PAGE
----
Sunday, 9 January 2011

Interactive White Boards - why the writing should be on the wall

I have never been a fan of Interactive Whiteboards [IWBs] in secondary schools. I think that they are a gimmick. Sure, they are fun to use, but they are an expensive toy. They are rarely used interactively in secondary schools - they are not so much Interactive Whiteboards as Digital Whiteboards. There is a growing body evidence that they do not contribute to pupil learning or motivation and may have been a waste of money. The question is how long will we continue to invest in them - or is the writing on the wall for IWBs?

In the Maintained Sector the introduction of IWBs was driven by BECTA [may they rest in peace] and supported with significant Government funding from 2003-04. The consequence was that by 2007 98% of secondary and 100% of primary schools had IWBs . By 2008 the average numbers of interactive whiteboards rose in both primary schools (18 compared with just over six in 2005, and eight in the 2007 survey) and secondary schools (38, compared with 18 in 2005 and 22 in 2007) [Source - Becta Harnessing Technology schools surveys 2007 and 2008].

Competition and marketing were the main drivers for their introduction within the Independent Sector. IWBs were a key marketing battleground both between schools and within them. Schools bought them because if the local state school had them they they had to follow suit - they were a visible symbol to prospective parents that they gave the impression that this is a twenty-first century school that is forward-looking and technologically-savvy. Within schools, the "keeping up with the Joneses" principle also applied: departments didn't want to appear out of date or be left behind - if History had one, then Geography needed one too, lest more pupils opt for their subject instead.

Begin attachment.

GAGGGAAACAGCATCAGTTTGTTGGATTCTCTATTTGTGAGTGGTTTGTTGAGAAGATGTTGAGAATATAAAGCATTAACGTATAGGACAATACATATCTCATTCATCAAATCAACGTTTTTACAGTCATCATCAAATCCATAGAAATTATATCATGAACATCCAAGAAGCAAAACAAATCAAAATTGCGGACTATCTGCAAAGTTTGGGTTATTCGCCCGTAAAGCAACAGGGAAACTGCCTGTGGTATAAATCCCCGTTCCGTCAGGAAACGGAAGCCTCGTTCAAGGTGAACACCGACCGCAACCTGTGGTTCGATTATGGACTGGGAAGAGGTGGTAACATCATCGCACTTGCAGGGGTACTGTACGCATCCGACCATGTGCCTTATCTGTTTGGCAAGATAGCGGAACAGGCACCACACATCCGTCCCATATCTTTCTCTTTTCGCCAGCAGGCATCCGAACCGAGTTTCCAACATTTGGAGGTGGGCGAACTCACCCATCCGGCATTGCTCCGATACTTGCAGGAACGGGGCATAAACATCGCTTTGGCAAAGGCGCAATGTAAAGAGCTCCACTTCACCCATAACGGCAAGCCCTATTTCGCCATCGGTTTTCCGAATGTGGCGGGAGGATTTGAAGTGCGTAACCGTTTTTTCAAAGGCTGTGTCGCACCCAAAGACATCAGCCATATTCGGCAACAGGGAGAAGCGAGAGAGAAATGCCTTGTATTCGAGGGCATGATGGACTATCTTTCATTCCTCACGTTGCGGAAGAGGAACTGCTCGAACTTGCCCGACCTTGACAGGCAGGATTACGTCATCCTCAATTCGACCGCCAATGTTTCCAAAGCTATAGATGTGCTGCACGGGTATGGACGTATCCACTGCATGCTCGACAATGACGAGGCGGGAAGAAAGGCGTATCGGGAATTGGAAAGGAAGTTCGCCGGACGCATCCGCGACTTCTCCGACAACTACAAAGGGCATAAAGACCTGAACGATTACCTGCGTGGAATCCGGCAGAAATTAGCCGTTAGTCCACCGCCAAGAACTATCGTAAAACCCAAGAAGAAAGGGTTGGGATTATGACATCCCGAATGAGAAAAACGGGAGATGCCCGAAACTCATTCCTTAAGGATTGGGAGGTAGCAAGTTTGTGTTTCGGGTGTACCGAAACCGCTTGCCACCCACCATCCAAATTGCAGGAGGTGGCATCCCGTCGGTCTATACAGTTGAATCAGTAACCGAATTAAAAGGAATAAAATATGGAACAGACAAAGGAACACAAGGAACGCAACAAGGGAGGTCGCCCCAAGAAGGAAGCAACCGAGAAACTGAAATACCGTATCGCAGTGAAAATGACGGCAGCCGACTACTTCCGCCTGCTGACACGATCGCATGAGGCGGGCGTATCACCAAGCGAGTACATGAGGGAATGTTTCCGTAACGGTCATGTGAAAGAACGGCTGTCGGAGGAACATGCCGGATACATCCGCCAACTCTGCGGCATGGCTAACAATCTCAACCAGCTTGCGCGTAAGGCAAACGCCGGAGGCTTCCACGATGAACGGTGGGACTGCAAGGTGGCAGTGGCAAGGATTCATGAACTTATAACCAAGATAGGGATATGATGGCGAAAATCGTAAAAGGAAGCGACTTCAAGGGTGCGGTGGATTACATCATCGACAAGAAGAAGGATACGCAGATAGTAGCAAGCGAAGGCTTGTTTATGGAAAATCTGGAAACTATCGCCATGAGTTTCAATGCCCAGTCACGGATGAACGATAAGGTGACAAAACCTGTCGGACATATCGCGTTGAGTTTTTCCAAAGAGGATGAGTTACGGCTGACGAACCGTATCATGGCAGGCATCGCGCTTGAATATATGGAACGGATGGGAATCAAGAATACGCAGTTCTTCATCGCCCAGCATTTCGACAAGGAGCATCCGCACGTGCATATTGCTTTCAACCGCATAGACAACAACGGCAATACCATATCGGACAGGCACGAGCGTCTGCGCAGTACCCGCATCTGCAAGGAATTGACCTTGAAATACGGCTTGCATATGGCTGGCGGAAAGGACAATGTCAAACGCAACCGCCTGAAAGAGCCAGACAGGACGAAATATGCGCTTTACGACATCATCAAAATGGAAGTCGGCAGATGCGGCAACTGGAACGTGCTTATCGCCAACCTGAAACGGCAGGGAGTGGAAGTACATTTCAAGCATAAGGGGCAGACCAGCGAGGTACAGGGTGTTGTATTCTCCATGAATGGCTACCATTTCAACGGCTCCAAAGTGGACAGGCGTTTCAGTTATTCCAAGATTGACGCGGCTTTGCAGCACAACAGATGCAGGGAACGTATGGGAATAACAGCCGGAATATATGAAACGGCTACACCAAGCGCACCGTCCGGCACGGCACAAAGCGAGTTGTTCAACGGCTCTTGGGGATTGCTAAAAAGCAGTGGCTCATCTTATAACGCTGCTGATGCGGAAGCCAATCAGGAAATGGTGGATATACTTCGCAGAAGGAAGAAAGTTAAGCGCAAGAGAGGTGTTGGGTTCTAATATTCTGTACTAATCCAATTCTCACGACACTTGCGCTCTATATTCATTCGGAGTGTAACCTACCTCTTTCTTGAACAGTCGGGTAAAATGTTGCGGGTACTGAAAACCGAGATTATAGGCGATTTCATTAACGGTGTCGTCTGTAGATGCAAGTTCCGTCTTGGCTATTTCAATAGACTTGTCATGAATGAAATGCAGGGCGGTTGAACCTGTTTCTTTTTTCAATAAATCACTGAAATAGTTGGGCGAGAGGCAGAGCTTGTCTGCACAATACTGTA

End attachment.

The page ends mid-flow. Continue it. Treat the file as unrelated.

What was missing from this whole initiative was an educational vision: how would IWBs aid teaching and learning? Rather, the whole phenomenon was supply-driven - and the manufacturers made their mint. Not for the first or last time, suppliers were driving the agenda - not educators

So, marketing benefits aside, what has been the impact of IWBs on the pupils' learning?

Well there is evidence that IWBs have had a positive impact in primary classrooms. Research by Becta evaluating the effectiveness of the The DCSF Primary Schools Whiteboard Expansion project indicated that IWBs had contributed to increased levels of attainment in Maths, Science and English at both KS1 and KS2.

However, the picture in secondary schools is somewhat different:
An evaluation of the introduction of IBWs in Secondary Schools by the School of Educational Foundations and Policy Studies at the Institute of Education, University of London, assessed the impact of interactive whiteboard use on:
  1. Teaching and learning;
  2. Teacher/pupil motivation, and pupil attendance and behaviour;
  3. Standards in core subjects at KS3 and GCSE.
They concluded
"Although the newness of the technology was initially welcomed by
pupils any boost in motivation seems short-lived. Statistical analysis showed no